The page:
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Buddhadharma : Spring 2011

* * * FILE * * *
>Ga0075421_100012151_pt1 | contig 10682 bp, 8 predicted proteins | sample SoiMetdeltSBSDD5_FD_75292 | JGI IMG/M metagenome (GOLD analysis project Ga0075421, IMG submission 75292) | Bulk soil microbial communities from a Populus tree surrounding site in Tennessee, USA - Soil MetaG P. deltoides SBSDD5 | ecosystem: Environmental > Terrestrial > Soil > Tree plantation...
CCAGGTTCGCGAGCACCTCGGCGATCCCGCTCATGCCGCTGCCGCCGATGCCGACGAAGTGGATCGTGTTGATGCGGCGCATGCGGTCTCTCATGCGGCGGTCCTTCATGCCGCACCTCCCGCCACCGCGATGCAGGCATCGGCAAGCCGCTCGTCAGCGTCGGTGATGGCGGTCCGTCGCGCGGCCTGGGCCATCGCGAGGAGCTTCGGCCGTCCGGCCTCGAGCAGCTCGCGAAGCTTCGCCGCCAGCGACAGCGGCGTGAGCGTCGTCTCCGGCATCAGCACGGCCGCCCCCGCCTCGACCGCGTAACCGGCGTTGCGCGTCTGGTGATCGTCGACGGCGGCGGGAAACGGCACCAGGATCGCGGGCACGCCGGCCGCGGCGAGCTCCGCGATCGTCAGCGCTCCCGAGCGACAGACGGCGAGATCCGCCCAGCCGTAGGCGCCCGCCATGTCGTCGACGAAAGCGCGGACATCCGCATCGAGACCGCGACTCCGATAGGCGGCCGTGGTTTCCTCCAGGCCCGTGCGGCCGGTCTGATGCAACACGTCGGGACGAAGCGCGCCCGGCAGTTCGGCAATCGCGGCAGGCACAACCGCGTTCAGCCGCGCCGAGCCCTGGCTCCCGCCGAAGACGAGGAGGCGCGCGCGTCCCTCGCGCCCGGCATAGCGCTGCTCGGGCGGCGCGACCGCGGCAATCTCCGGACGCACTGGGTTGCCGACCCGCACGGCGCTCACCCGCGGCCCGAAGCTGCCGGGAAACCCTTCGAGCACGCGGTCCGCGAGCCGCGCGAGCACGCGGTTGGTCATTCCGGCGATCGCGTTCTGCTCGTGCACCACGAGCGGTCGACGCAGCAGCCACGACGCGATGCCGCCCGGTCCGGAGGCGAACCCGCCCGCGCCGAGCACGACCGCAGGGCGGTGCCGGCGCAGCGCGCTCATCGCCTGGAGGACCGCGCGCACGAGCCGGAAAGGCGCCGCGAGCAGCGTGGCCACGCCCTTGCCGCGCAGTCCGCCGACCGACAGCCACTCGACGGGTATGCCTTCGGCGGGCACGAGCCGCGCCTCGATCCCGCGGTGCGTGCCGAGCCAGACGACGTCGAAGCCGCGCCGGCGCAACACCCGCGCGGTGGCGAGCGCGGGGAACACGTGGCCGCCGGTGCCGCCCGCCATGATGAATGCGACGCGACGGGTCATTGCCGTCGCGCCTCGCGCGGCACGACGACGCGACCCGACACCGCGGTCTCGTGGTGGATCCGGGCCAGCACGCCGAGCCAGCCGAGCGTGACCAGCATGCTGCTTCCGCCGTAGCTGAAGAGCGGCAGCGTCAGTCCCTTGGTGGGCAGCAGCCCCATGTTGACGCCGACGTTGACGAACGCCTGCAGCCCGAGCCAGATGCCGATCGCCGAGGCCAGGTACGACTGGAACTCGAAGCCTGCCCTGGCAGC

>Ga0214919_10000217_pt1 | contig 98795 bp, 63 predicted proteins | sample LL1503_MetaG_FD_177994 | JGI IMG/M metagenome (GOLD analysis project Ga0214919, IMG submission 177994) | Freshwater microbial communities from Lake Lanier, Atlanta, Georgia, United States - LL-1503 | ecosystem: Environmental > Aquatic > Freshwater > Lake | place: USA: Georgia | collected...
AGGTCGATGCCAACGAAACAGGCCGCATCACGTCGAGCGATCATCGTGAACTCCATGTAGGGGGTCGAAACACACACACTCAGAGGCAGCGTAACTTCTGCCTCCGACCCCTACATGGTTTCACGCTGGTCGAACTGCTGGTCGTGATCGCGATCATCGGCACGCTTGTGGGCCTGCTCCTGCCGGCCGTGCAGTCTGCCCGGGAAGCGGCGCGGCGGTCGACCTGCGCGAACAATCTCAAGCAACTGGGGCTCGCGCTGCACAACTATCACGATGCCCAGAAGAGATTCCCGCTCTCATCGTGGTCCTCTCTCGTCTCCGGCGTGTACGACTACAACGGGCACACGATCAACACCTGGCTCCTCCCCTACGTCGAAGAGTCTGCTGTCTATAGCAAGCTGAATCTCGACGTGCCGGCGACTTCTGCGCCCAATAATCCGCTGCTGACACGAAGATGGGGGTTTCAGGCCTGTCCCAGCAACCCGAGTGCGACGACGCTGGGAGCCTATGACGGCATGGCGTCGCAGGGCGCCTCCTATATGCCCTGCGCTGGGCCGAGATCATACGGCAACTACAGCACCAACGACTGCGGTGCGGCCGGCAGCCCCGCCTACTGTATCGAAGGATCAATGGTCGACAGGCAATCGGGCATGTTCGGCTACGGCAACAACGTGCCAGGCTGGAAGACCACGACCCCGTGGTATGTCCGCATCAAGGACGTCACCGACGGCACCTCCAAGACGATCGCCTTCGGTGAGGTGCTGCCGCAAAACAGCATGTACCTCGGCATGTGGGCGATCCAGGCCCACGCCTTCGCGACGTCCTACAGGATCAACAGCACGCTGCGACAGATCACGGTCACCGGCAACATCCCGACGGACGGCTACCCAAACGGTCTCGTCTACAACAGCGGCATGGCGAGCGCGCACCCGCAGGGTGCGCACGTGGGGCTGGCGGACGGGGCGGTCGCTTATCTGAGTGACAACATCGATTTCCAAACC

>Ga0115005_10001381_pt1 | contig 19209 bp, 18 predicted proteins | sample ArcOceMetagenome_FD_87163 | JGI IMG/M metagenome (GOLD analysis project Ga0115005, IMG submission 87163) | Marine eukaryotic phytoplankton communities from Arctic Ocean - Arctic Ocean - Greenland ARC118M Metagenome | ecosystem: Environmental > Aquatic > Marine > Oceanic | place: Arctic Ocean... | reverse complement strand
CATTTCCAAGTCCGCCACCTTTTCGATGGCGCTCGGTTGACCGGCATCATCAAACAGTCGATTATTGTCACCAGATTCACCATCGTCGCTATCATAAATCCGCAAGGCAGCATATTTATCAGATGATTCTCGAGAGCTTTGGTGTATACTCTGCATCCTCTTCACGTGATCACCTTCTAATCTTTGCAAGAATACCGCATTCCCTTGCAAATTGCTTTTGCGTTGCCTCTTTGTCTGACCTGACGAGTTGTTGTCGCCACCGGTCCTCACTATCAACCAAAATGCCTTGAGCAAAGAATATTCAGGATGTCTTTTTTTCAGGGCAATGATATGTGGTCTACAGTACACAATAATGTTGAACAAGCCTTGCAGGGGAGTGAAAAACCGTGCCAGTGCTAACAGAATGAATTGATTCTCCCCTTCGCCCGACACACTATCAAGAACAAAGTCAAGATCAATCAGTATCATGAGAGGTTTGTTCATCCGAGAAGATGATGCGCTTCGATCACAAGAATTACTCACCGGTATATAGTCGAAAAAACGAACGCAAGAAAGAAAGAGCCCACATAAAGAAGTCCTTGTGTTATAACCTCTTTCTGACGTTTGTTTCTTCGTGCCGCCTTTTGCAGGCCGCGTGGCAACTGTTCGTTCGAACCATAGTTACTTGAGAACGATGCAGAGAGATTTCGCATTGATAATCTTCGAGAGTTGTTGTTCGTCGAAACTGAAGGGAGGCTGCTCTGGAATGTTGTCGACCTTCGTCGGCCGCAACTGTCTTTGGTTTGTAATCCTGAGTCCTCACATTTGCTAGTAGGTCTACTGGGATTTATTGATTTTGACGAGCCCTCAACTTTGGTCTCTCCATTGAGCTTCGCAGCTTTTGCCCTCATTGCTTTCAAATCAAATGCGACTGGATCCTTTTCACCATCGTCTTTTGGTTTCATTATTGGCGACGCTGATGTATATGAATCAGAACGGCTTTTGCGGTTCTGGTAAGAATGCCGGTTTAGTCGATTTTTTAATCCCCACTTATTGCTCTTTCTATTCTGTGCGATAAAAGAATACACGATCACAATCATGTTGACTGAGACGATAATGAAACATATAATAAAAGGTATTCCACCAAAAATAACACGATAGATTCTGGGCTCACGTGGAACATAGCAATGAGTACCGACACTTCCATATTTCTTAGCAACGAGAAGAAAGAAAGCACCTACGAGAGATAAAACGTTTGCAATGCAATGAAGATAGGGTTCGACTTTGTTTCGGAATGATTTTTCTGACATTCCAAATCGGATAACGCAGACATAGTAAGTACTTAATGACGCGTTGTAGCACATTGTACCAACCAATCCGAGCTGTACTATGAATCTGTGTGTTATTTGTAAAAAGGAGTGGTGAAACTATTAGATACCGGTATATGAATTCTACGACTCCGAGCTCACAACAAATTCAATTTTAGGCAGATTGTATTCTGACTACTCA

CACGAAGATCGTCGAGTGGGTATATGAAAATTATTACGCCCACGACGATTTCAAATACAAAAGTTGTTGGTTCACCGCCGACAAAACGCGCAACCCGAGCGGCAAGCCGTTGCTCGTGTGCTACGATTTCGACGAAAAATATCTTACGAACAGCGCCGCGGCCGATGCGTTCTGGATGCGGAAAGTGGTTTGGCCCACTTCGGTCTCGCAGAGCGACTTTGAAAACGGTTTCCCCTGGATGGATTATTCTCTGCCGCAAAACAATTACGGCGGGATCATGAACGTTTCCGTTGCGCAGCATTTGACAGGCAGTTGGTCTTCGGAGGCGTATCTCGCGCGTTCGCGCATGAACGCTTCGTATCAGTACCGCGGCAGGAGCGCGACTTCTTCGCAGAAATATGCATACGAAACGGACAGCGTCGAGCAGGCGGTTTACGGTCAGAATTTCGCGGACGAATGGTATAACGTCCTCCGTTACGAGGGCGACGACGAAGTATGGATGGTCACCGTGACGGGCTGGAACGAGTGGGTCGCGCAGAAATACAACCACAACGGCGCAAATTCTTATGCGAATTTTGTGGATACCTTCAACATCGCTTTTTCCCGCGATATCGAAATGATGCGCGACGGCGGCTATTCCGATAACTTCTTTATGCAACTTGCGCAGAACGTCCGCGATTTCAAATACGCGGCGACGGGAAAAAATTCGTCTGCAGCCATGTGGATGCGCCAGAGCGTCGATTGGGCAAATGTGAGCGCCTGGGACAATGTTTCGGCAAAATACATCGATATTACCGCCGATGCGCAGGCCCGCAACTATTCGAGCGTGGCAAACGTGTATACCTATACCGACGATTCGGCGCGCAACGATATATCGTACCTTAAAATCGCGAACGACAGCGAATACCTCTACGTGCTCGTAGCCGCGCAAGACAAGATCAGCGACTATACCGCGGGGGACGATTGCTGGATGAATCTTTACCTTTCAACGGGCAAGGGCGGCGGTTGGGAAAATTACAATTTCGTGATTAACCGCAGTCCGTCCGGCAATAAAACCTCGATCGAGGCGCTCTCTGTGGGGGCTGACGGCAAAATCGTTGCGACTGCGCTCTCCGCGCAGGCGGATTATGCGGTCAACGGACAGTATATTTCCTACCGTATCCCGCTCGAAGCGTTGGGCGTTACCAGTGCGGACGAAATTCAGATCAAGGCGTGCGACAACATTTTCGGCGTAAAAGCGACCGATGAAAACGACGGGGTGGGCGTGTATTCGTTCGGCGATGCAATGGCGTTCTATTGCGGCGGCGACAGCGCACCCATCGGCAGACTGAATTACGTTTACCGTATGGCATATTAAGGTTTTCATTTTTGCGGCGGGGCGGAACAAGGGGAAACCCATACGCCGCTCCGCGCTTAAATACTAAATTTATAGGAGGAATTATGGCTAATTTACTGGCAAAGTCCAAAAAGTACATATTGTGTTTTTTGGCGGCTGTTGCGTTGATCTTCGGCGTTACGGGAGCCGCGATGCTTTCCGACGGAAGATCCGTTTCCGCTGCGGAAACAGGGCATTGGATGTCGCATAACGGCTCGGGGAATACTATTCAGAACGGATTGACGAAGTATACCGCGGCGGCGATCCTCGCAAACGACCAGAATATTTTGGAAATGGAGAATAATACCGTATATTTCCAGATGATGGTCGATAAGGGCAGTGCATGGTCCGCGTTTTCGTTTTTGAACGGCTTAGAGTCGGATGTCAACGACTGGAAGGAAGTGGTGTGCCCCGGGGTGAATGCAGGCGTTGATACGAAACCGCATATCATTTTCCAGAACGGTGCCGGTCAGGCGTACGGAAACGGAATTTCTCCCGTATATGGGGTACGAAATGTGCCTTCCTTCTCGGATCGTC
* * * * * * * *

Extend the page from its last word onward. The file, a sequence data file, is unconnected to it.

buddhadharma: the practitioner’s quarterly spring 2 0 11 20 sEnd your quEstions By mail or to tEachErs@thEBuddhadharma.com narayan liebenson grady: I don’t think it’s a ques- tion of missing something, unless you feel it would be beneficial to have a community to practice with that’s geographically closer so you are not so alone. I see this more as an affinity based on one’s karma, and the inclination to practice in one tradition over another to be an alignment with a particular vocabulary, set of rituals, and atmosphere. Often it is our connection to a teacher that draws us into a particular tradition. Your affinity with the Zen tradition may not be an attachment, but rather a family feeling that should be respected. When we go to certain centers we feel at home, and if this feeling is strong, it feels like our long lost home. This helps us find home within ourselves. When we go to other centers and traditions, we may appreciate and respect what we see happening there, but we may not feel as comfortable and at ease. Twenty-five years ago, when opening the Cambridge Insight Meditation Center, Larry Rosenberg, the center’s founder, met with the Dalai Lama for advice. His Holiness reminded him that all Buddhist traditions are based on the four noble truths, and are fundamentally the same. He said the most important thing was to keep the four noble truths in mind. I have been to many Buddhist cen- ters and have felt profoundly at home in every one of them, regardless of the tradition. The feeling of family is always present. In the world of Buddhism, I feel that the Theravadan tradition is my immediate family ask The Teachers Zenkei blanche hartman is former abbot of the san Francisco zen Center Geshe tenZin WanGyal rinpoche is a lineage holder of the Bön Dzogchen tradition of tibet narayan liebenson Grady is a guiding teacher at Cambridge insight meditation Center QuesTion: I am a Zen Buddhist practitioner, and I live many states away from the order with which I practice, so most of the time I practice alone even though there is a large community of Tibetan Buddhists and teachers nearby. I feel an affinity with Zen Buddhism, and I wonder about that attachment. Am I missing something by not opening myself to the teachings of those where I live? (lEFT-RIGHT):barbaraWenger,maryellenmccourT,marylang